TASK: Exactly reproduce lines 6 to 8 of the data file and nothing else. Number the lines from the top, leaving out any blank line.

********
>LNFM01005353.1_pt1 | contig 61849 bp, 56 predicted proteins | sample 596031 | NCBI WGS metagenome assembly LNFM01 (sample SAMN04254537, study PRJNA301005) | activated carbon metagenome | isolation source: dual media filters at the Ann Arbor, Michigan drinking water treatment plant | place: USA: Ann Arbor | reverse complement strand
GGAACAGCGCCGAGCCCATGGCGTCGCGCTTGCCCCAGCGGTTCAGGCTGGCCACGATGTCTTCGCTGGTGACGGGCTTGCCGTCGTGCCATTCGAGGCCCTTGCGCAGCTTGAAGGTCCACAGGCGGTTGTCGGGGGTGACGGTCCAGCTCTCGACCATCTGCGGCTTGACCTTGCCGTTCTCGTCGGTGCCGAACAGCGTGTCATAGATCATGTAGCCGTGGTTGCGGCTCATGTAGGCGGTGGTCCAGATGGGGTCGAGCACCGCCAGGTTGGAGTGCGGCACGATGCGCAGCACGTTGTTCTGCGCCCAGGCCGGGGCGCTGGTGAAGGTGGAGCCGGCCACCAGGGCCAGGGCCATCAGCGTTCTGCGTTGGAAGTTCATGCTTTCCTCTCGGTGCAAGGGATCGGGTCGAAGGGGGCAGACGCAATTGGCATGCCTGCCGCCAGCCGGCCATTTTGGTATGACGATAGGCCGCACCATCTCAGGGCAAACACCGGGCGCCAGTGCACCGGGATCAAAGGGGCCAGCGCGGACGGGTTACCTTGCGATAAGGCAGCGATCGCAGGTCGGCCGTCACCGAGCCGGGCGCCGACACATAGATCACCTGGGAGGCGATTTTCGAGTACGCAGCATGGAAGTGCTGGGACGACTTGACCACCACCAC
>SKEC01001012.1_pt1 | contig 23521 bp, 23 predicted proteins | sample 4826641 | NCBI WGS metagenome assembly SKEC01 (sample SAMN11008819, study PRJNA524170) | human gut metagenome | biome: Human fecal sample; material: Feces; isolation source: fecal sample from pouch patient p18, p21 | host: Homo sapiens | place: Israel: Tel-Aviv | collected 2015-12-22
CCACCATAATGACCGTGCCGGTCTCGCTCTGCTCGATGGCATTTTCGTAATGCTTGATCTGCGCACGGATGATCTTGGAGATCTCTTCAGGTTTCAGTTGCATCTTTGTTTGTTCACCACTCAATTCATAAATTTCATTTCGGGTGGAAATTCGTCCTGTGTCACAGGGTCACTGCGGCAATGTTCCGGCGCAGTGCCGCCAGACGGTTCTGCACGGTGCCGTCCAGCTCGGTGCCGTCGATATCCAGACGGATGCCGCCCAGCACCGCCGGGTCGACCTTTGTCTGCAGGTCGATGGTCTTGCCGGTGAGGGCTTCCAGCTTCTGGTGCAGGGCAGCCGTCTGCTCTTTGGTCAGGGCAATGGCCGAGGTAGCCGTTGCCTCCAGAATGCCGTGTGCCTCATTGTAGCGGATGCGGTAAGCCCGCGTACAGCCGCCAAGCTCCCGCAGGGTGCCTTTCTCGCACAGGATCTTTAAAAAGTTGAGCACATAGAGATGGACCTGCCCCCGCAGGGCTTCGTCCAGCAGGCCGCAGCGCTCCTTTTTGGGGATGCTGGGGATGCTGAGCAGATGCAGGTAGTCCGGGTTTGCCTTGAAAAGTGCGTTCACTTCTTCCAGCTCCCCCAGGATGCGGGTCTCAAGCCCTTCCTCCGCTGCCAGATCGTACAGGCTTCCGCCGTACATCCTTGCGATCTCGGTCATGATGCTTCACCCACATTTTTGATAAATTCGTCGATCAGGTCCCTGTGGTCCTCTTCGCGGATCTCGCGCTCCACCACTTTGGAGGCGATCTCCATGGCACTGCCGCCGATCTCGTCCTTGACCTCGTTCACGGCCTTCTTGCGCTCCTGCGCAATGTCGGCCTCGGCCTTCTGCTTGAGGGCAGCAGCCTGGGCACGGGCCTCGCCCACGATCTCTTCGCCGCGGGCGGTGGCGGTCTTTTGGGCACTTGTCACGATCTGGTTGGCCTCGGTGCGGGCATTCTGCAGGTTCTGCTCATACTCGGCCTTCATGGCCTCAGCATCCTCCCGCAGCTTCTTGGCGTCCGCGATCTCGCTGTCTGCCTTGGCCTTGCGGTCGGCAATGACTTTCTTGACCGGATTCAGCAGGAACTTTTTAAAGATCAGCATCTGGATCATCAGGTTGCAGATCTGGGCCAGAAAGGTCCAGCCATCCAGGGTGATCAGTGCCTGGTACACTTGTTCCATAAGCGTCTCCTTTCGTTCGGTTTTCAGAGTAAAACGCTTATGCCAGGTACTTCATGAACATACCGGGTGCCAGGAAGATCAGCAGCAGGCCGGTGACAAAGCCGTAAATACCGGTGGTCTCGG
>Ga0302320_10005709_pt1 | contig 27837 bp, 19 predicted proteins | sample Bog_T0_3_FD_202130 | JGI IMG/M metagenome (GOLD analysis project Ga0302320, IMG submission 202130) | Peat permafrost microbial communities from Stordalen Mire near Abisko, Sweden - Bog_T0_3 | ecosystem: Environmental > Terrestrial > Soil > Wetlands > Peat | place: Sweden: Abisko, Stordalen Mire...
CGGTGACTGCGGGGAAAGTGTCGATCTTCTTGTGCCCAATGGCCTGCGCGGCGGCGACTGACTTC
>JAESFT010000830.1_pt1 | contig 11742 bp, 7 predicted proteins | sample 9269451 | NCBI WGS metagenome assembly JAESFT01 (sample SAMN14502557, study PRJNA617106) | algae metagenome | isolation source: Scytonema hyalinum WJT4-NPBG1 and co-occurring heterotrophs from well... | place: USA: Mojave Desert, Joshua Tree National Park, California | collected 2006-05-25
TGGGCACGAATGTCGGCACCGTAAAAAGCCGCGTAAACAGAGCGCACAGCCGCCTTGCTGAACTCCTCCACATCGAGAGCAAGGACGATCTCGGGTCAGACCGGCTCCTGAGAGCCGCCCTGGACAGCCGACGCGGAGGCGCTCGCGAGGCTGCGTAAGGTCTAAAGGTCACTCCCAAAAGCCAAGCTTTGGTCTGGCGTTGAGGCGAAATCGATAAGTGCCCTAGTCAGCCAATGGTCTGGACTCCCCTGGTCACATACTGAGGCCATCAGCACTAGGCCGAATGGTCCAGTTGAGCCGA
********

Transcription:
CGGTGACTGCGGGGAAAGTGTCGATCTTCTTGTGCCCAATGGCCTGCGCGGCGGCGACTGACTTC
>JAESFT010000830.1_pt1 | contig 11742 bp, 7 predicted proteins | sample 9269451 | NCBI WGS metagenome assembly JAESFT01 (sample SAMN14502557, study PRJNA617106) | algae metagenome | isolation source: Scytonema hyalinum WJT4-NPBG1 and co-occurring heterotrophs from well... | place: USA: Mojave Desert, Joshua Tree National Park, California | collected 2006-05-25
TGGGCACGAATGTCGGCACCGTAAAAAGCCGCGTAAACAGAGCGCACAGCCGCCTTGCTGAACTCCTCCACATCGAGAGCAAGGACGATCTCGGGTCAGACCGGCTCCTGAGAGCCGCCCTGGACAGCCGACGCGGAGGCGCTCGCGAGGCTGCGTAAGGTCTAAAGGTCACTCCCAAAAGCCAAGCTTTGGTCTGGCGTTGAGGCGAAATCGATAAGTGCCCTAGTCAGCCAATGGTCTGGACTCCCCTGGTCACATACTGAGGCCATCAGCACTAGGCCGAATGGTCCAGTTGAGCCGA